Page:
Molecular Ecology and Evolution
Barkman, Todd J. , Martins, Talline , Sutton, Elizabeth , Stout, John .
Positive selection for single amino acid change promotes substrate discrimination of a plant volatile-producing enzyme.
We used a combined evolutionary and experimental approach to better understand enzyme functional divergence within the SABATH gene family of methyltransferases. These enzymes catalyze the formation of a variety of secondary metabolites in plants, many of which are volatiles that contribute to floral scent and plant defense such as methyl salicylate and methyl jasmonate. A phylogenetic analysis of functionally characterized members of this family showed that salicylic acid methyltransferase (SAMT) forms a monophyletic lineage of sequences found in several flowering plants. Most members of this lineage preferentially methylate salicylic acid as compared to the structurally similar substrate benzoic acid. To investigate if positive selection promoted functional divergence of this lineage of enzymes, we performed a branch-sites test. This test showed statistically-significant support for positive selection. A high posterior probability identified an active site methionine as the only site under positive selection in this lineage. To investigate the potential catalytic effect of this positively-selected codon, site-directed mutagenesis was used to replace Met with the alternative amino acid (His) in a Datura wrightii floral-expressed SAMT sequence. Heterologous expression of wild-type and mutant D. wrightii SAMT in E. coli showed that both enzymes could convert salicylic acid to methyl salicylate and benzoic acid to methyl benzoate. However, competitive feeding with equimolar amounts of salicylic acid and benzoic acid showed that the presence of Met in the active site of wild-type SAMT resulted in a >10-fold higher amount of methyl salicylate produced relative to methyl benzoate. The Met156His-mutant exhibited little differential preference for the two substrates, because nearly equal amounts of methyl salicylate and methyl benzoate were produced. Evolution of the ability to discriminate between the two substrates by SAMT may be advantageous for efficient production of methyl salicylate, which is important for pollinator attraction as well as pathogen and herbivore defense.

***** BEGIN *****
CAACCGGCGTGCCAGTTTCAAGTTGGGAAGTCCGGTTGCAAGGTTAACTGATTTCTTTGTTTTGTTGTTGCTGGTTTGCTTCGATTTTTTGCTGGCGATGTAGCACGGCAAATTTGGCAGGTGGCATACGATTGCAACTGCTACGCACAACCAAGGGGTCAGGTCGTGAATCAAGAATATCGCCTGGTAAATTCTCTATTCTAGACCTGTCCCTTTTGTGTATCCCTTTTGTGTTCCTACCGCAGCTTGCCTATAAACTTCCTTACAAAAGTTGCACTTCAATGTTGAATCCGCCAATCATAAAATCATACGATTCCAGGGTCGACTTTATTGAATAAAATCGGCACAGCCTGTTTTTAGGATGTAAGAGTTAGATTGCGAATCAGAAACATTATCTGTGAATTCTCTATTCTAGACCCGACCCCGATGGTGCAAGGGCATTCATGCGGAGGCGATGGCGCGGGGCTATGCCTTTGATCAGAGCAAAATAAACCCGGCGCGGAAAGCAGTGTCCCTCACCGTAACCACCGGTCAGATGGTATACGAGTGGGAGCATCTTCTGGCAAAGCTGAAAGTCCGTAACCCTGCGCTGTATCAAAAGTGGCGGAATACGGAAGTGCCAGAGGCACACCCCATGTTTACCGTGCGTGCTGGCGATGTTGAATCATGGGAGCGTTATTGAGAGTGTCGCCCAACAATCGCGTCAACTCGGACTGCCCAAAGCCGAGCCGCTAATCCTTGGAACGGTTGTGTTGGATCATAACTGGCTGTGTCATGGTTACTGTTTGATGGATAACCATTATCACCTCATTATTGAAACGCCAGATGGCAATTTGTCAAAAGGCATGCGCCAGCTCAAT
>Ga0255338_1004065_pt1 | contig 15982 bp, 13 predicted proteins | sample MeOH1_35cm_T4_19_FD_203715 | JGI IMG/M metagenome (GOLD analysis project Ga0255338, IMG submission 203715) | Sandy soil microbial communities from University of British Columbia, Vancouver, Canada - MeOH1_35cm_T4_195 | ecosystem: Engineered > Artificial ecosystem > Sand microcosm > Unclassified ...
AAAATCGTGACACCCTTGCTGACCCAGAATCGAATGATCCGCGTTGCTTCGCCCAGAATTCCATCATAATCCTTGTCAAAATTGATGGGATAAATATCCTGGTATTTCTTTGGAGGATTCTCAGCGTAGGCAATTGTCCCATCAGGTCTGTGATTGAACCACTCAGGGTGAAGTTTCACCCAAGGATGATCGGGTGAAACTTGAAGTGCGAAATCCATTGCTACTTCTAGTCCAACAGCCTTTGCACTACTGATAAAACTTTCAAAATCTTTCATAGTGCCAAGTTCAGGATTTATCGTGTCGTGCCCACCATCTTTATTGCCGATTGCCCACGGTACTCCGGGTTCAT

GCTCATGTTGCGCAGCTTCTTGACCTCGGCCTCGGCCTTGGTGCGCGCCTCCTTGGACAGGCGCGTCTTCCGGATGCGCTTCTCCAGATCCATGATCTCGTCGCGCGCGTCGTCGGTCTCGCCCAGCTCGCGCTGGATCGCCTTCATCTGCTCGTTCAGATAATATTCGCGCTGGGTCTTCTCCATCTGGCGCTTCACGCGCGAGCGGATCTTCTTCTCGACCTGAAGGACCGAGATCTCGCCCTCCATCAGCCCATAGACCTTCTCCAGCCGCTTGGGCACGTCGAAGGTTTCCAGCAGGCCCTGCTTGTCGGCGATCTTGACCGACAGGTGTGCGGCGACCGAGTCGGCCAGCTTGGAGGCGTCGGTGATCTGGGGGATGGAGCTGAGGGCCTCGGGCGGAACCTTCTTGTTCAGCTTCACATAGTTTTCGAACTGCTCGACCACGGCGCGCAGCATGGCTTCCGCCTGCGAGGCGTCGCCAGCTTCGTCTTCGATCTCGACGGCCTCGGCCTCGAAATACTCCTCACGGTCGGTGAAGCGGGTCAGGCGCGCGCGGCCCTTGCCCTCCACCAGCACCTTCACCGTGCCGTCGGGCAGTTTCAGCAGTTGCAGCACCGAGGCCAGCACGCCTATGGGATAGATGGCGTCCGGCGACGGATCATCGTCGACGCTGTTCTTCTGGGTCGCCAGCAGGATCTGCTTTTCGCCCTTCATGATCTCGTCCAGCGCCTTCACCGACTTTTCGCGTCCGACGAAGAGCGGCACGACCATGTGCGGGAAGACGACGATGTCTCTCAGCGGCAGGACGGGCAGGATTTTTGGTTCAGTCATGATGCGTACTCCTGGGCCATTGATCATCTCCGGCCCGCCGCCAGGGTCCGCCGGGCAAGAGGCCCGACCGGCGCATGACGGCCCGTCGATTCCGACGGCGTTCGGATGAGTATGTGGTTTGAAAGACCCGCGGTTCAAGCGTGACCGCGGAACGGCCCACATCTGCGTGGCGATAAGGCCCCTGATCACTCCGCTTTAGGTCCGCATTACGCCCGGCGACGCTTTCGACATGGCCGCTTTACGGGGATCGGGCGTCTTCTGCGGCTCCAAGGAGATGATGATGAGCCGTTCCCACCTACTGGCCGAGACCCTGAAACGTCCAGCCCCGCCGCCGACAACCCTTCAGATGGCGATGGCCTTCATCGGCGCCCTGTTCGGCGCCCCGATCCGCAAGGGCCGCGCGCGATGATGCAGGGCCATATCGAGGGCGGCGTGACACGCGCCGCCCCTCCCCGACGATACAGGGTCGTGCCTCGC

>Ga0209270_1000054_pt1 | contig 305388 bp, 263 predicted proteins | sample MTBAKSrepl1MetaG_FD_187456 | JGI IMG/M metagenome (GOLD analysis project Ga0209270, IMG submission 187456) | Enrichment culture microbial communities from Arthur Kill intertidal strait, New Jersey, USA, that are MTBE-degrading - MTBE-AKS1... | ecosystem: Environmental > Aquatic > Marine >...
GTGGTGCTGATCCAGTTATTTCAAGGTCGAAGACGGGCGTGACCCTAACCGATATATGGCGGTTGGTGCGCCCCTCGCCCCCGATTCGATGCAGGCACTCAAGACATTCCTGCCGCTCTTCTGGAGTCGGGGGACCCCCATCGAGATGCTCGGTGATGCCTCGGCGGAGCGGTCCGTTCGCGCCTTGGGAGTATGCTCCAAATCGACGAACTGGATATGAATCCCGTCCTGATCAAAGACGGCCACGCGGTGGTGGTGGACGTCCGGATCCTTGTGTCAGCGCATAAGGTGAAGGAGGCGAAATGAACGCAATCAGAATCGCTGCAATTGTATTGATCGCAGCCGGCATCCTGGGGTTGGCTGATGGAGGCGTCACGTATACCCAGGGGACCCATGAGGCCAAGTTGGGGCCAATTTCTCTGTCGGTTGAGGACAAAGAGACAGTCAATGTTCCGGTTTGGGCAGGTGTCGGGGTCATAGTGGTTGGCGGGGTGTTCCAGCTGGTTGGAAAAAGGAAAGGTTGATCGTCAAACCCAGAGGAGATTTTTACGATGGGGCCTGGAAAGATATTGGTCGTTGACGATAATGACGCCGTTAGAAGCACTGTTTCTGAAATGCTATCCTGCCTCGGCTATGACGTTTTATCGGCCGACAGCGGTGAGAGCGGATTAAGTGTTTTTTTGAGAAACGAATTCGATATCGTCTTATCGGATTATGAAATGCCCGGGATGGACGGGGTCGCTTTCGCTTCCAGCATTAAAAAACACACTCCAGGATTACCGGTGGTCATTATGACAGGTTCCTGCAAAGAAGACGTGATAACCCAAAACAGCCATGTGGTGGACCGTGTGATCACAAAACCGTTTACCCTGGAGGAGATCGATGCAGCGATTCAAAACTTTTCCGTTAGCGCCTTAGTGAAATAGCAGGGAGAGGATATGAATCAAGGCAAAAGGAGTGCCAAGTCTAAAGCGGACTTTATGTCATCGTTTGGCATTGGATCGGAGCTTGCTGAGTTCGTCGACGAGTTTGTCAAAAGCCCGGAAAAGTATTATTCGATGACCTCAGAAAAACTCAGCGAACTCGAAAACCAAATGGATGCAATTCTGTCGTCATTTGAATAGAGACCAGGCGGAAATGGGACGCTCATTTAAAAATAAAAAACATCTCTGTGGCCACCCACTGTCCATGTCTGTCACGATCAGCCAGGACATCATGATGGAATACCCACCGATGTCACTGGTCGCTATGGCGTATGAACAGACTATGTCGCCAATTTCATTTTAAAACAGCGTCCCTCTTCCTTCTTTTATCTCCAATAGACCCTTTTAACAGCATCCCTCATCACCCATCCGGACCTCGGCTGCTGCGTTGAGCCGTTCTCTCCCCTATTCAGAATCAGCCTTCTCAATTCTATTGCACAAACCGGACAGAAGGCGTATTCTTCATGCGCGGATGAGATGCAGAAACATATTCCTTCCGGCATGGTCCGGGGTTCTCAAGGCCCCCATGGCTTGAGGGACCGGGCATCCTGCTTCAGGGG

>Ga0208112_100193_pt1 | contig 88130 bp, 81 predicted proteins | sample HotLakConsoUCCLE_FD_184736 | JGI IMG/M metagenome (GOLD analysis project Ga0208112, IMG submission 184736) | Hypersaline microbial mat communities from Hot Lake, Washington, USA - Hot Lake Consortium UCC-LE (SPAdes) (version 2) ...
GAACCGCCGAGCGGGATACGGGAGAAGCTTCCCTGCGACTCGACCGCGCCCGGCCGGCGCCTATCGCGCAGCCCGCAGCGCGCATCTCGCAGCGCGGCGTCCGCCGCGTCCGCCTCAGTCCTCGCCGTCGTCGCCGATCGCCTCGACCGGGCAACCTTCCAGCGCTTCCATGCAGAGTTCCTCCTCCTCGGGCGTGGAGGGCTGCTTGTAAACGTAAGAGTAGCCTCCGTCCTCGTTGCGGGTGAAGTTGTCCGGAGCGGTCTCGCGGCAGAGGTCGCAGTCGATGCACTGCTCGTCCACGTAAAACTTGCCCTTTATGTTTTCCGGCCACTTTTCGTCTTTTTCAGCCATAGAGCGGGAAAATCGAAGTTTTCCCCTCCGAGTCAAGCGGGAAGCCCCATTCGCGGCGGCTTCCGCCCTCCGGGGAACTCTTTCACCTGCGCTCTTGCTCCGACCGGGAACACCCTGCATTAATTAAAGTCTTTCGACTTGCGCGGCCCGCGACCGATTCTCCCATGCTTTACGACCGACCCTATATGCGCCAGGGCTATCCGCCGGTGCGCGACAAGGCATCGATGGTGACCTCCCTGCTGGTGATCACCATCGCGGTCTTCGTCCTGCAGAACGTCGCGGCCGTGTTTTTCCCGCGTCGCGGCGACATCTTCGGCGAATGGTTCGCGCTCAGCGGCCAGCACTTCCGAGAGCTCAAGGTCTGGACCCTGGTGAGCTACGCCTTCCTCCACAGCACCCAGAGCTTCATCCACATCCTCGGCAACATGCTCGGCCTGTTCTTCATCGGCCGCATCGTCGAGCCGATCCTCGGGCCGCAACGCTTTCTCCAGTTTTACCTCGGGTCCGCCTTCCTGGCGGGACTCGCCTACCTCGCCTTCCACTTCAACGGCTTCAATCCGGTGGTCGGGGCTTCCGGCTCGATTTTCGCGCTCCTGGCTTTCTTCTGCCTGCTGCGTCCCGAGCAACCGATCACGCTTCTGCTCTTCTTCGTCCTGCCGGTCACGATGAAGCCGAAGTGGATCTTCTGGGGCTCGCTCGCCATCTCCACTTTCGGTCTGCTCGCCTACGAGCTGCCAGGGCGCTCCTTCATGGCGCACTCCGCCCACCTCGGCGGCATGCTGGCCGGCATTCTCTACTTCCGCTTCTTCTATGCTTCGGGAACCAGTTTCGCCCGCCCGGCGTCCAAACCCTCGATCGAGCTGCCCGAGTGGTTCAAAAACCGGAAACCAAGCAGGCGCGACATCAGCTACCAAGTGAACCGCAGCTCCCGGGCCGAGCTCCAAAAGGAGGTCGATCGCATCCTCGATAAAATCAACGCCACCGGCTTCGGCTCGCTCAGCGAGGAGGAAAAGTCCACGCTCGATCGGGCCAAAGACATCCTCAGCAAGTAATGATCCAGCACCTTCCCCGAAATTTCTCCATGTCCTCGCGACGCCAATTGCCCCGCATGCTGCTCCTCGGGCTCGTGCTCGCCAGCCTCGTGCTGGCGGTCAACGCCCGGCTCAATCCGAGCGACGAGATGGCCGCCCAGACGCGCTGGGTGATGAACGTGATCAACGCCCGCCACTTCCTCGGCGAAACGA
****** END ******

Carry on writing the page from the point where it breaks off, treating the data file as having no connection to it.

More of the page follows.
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1 - Western Michigan University, Department of Biological Sciences, 1903 West Michigan Ave, Kalamazoo, Michigan, 49008, USA
2 - University of Wisconsin, Department of Botany, Madison, WI, 53706, USA
3 - Western Michigan University, Department of Biological Sciences, 1903 West Michigan Ave, Kalamazoo, MI, 49008, USA
Presentation Type: Oral Paper:Papers for Topics
Location: Boulevard B/Hilton
Date: Wednesday, July 11th, 2007
Time: 1:45 PM